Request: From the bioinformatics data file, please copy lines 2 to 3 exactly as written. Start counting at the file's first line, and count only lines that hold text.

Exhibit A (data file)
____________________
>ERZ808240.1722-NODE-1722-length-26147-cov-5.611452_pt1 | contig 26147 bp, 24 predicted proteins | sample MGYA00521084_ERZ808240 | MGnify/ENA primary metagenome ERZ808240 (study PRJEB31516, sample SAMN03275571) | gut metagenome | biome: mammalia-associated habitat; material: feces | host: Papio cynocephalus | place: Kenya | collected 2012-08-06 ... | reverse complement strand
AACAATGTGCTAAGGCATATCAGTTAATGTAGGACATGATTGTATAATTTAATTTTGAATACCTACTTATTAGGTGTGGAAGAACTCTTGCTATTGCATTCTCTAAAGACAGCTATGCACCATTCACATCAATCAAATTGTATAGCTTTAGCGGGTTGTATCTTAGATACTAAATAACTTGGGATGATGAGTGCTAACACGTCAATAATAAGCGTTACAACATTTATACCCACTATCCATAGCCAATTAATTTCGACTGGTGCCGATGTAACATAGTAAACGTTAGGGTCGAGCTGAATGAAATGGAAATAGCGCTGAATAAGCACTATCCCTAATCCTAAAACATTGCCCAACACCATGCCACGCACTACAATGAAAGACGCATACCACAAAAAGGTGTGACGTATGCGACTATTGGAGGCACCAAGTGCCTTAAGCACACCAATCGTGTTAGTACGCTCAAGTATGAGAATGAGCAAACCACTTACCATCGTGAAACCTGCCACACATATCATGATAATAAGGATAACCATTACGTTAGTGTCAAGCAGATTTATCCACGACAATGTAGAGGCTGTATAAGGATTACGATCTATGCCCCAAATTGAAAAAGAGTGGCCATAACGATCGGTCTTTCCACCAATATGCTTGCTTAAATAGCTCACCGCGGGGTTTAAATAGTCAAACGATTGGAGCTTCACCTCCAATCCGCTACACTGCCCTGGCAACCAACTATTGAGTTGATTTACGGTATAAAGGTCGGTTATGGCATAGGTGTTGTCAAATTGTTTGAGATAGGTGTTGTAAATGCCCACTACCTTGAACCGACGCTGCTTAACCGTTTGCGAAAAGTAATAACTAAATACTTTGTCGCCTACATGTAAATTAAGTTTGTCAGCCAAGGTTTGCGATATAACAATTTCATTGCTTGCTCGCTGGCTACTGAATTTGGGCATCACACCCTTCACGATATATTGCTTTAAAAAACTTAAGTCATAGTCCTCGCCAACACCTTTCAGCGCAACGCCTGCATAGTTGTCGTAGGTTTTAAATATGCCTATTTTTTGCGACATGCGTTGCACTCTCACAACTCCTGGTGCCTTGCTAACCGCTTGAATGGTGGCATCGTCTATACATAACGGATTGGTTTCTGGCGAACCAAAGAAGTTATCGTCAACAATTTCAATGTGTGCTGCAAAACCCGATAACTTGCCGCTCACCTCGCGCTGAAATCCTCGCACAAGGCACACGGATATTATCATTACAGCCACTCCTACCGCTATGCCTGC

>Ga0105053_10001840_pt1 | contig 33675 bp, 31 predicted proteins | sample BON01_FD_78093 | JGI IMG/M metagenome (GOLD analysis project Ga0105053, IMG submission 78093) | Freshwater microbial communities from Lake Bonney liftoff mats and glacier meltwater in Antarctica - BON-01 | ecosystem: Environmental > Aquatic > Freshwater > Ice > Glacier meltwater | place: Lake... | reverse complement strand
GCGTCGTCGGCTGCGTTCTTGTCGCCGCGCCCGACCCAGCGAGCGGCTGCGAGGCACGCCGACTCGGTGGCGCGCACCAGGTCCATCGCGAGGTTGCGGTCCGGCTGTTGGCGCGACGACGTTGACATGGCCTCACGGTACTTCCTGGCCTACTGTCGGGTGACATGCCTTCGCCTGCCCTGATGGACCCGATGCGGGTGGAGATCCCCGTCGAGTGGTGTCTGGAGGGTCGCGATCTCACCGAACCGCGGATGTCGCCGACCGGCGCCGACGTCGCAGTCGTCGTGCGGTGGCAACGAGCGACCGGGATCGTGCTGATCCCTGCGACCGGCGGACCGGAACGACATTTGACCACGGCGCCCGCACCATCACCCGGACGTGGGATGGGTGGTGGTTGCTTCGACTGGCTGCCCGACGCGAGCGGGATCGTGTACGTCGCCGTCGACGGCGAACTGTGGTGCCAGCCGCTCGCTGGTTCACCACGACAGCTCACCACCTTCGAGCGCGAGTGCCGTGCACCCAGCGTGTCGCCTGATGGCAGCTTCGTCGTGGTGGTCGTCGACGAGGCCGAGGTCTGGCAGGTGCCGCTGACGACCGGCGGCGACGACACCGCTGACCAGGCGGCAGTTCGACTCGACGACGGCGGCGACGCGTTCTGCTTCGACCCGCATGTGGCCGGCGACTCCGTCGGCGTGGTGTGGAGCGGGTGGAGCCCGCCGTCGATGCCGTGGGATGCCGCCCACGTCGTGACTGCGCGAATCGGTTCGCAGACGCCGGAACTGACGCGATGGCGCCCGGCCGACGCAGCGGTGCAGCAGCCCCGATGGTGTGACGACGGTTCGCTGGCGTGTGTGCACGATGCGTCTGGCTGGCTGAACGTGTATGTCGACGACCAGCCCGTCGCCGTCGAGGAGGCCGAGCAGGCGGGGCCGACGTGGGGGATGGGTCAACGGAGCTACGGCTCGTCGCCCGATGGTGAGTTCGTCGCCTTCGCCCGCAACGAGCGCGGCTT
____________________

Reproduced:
AACAATGTGCTAAGGCATATCAGTTAATGTAGGACATGATTGTATAATTTAATTTTGAATACCTACTTATTAGGTGTGGAAGAACTCTTGCTATTGCATTCTCTAAAGACAGCTATGCACCATTCACATCAATCAAATTGTATAGCTTTAGCGGGTTGTATCTTAGATACTAAATAACTTGGGATGATGAGTGCTAACACGTCAATAATAAGCGTTACAACATTTATACCCACTATCCATAGCCAATTAATTTCGACTGGTGCCGATGTAACATAGTAAACGTTAGGGTCGAGCTGAATGAAATGGAAATAGCGCTGAATAAGCACTATCCCTAATCCTAAAACATTGCCCAACACCATGCCACGCACTACAATGAAAGACGCATACCACAAAAAGGTGTGACGTATGCGACTATTGGAGGCACCAAGTGCCTTAAGCACACCAATCGTGTTAGTACGCTCAAGTATGAGAATGAGCAAACCACTTACCATCGTGAAACCTGCCACACATATCATGATAATAAGGATAACCATTACGTTAGTGTCAAGCAGATTTATCCACGACAATGTAGAGGCTGTATAAGGATTACGATCTATGCCCCAAATTGAAAAAGAGTGGCCATAACGATCGGTCTTTCCACCAATATGCTTGCTTAAATAGCTCACCGCGGGGTTTAAATAGTCAAACGATTGGAGCTTCACCTCCAATCCGCTACACTGCCCTGGCAACCAACTATTGAGTTGATTTACGGTATAAAGGTCGGTTATGGCATAGGTGTTGTCAAATTGTTTGAGATAGGTGTTGTAAATGCCCACTACCTTGAACCGACGCTGCTTAACCGTTTGCGAAAAGTAATAACTAAATACTTTGTCGCCTACATGTAAATTAAGTTTGTCAGCCAAGGTTTGCGATATAACAATTTCATTGCTTGCTCGCTGGCTACTGAATTTGGGCATCACACCCTTCACGATATATTGCTTTAAAAAACTTAAGTCATAGTCCTCGCCAACACCTTTCAGCGCAACGCCTGCATAGTTGTCGTAGGTTTTAAATATGCCTATTTTTTGCGACATGCGTTGCACTCTCACAACTCCTGGTGCCTTGCTAACCGCTTGAATGGTGGCATCGTCTATACATAACGGATTGGTTTCTGGCGAACCAAAGAAGTTATCGTCAACAATTTCAATGTGTGCTGCAAAACCCGATAACTTGCCGCTCACCTCGCGCTGAAATCCTCGCACAAGGCACACGGATATTATCATTACAGCCACTCCTACCGCTATGCCTGC

>Ga0105053_10001840_pt1 | contig 33675 bp, 31 predicted proteins | sample BON01_FD_78093 | JGI IMG/M metagenome (GOLD analysis project Ga0105053, IMG submission 78093) | Freshwater microbial communities from Lake Bonney liftoff mats and glacier meltwater in Antarctica - BON-01 | ecosystem: Environmental > Aquatic > Freshwater > Ice > Glacier meltwater | place: Lake... | reverse complement strand